Engineering vehicle-to-grid connected transportation
How intelligent, bi-directional electric vehicle charging can benefit utilities, cities, and citizens
Battery storage is the rising star of the electric power industry. Countless articles and white papers have proclaimed the great promise of batteries, echoing what McKinsey & Company declared when it called them “the next disruptive technology in the power sector.”
The rationale for so much attention and interest in battery storage is clear. As the price of batteries has plummeted faster than most anyone expected, their role in providing grid stability to smooth the large influx of intermittent renewable generation as well as a ready solution to handle peak load demand has become more and more compelling.
Make no mistake: this represents a profound change for both the power industry and society at large. But in many ways, the use of residential and utility-scale batteries to bolster the grid is just the beginning. If you expand the concept of what is possible with battery storage to include a bi-directional flow of energy to and from electric vehicles and the grid – also known as vehicle-to-grid connected transportation – the implications and potential benefits are even more transformative.
“It’s a win-win-win situation. Cities with electrified bus fleets will get less smog and carbon emissions. Utilities won’t need to add expensive infrastructure to address their peak shaving needs and incorporate more renewables. And citizens win because they have more convenient, efficient, and cleaner modes of transportation,” says Anil Tuladhar, Vice President of Engineering at Rhombus Energy Solutions, a company that designs and builds bi-directional vehicle-to-grid fast chargers.
But achieving those benefits requires far more than lower-cost, high performing batteries. It also necessitates fast, safe, and flexible charging infrastructure that allows municipal fleet managers to operate their vehicles in ways that save money and provide the best possible service to citizens. As aspirational and futuristic as that scenario may sound, the combined hardware and software solutions that enable vehicle-to-grid transportation are already being piloted. “It’s happening right now,” says Oleg Logvinov, the President and CEO of IoTecha, a company that combines its advanced communication capabilities to Rhombus chargers. “Together we are essentially on the leading edge of a tidal wave coming to the market.”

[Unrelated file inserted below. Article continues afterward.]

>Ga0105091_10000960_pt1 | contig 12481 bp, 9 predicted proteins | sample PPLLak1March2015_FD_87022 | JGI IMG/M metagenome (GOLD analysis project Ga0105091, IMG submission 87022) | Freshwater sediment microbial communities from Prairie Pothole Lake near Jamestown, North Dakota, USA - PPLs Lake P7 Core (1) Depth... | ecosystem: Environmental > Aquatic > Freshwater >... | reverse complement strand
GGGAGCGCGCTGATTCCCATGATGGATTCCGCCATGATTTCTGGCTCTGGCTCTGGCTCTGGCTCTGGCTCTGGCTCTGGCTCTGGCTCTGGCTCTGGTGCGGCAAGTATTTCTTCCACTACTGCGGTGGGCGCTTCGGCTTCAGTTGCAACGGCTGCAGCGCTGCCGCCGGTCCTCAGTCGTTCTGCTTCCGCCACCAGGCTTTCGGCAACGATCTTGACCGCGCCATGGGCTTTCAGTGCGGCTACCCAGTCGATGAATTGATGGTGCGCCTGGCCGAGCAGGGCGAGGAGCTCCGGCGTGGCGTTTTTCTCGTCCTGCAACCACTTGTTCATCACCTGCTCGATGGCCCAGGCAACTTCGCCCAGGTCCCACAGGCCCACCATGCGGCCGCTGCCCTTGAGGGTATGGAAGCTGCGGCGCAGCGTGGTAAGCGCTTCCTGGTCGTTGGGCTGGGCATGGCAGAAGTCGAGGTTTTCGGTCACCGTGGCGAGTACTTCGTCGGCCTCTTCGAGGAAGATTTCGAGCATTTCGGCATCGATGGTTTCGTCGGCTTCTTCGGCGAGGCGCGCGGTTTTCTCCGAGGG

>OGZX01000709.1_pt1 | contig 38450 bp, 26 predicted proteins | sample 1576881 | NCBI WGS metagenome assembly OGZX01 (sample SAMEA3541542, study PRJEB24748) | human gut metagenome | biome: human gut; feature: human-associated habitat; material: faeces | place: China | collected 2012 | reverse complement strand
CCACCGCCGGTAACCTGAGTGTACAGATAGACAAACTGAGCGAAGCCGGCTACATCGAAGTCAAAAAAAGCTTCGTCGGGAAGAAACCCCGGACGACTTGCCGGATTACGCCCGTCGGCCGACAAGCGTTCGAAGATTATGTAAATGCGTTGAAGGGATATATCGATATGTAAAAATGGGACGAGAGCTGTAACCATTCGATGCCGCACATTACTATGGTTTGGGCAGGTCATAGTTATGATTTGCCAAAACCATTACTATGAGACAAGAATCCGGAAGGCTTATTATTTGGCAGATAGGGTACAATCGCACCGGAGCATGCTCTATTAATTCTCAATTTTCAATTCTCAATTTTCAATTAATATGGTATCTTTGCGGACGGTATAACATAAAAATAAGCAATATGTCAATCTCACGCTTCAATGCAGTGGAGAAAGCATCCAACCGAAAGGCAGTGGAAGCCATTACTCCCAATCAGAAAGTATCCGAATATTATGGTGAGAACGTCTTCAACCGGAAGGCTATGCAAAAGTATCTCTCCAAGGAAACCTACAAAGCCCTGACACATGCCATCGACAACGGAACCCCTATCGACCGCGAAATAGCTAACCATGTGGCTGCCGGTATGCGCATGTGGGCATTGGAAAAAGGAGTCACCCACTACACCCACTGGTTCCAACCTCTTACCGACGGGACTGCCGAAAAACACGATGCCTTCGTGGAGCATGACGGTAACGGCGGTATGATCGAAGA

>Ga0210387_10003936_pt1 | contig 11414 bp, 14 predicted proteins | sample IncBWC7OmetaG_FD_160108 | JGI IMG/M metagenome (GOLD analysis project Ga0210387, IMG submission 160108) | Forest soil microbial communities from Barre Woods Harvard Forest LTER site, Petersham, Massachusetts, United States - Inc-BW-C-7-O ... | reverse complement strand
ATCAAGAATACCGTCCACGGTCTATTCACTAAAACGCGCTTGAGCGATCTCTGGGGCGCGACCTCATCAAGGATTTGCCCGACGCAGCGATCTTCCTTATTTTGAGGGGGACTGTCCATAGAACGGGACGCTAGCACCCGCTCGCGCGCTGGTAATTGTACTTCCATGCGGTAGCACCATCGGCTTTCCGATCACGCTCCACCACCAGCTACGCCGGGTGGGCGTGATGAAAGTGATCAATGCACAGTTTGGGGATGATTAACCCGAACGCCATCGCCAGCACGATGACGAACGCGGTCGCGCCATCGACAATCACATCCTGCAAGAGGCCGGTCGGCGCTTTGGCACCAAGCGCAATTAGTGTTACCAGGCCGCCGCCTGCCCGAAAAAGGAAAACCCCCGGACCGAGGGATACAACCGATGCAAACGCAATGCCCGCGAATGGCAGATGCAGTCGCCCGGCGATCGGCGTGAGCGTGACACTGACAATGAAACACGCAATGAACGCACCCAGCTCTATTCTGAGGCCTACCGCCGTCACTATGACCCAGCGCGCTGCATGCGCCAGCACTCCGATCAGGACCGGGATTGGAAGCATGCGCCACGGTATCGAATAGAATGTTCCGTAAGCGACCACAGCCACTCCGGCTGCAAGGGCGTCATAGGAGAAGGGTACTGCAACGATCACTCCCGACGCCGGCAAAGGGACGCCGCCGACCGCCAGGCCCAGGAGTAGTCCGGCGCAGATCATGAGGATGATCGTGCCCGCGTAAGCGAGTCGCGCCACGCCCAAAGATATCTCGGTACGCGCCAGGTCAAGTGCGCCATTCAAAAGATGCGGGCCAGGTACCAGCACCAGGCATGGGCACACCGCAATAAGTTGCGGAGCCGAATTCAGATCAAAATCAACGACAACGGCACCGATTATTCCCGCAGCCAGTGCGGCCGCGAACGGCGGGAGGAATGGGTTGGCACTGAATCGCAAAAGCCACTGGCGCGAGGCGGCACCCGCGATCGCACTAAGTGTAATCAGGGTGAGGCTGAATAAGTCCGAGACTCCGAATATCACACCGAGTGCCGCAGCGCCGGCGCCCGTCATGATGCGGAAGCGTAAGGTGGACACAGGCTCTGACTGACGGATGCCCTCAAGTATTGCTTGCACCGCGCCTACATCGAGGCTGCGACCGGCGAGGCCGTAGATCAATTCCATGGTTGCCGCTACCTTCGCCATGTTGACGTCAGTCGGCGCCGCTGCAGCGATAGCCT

That tidal wave is propelled by a range of technology advancements, including the work companies like Rhombus and IoTecha have done in improving power electronics and communications. “The key infrastructure is coming together with cloud technologies and also power electronics is making a big improvement in the density, flexibility and efficiency of power conversion,” says Kent Harmon, General Manager at Rhombus. “We are focused on higher efficiency switches and new topologies that can reduce the cost and maintain bi-directional requirements and connectivity.”
The promise of bi-directional power flows and greatly improved charging infrastructure are likely to see their first practical use in municipal bus fleets. Why? Cities simply have the most to gain from becoming early adopters of vehicle-to-grid. Logvinov highlights the vast difference between what he terms “dumb” and “intelligent” charging, which is enabled by sophisticated communication features of the type Rhombus and IoTecha have pioneered.
Intelligent charging provides clarity and options to fleet managers. For example, intelligent charging means that an in-depot charging station can automatically determine which vehicles are most in need of a charge, based both on how depleted their batteries are and when they’re scheduled to operate next. “Intelligent charging can assess an entire fleet and prioritize a bus that has 10% of its battery left and is scheduled to leave at 4 a.m. over one that has 60% left and is scheduled to leave at 5 a.m.,” says Logvinov.
The benefits become even greater when bi-directional power flows are involved. For instance, fleet managers can schedule charging either for the times of the day when electricity is cheapest or when renewable energy is most plentiful. They can also reap financial benefits by discharging batteries from idle vehicles when utilities are most in need of peak power or to take advantage of demand response opportunities.
The ability cities and fleet managers have to take advantage of these potential benefits will depend on more than the visibility of information; it will also require a flexible platform to access and utilize the information.
“That flexibility will be increasingly important in the future as bi-directional power flows become more common and as the very concept of municipal bus fleets change from being simply a mode of transport following a set schedule to a more fluid and economically advantageous city service,” says Keith Klarer, Director of Data Architectures at Rhombus.
“We will see that these fleets become dynamic services that can adapt in real time and fleets will become used for a variety of purposes that were not originally anticipated. In many ways, the advanced hardware, software and firmware engineering that is taking place today is creating the foundation needed to deliver the benefits of a smart city and its citizens.”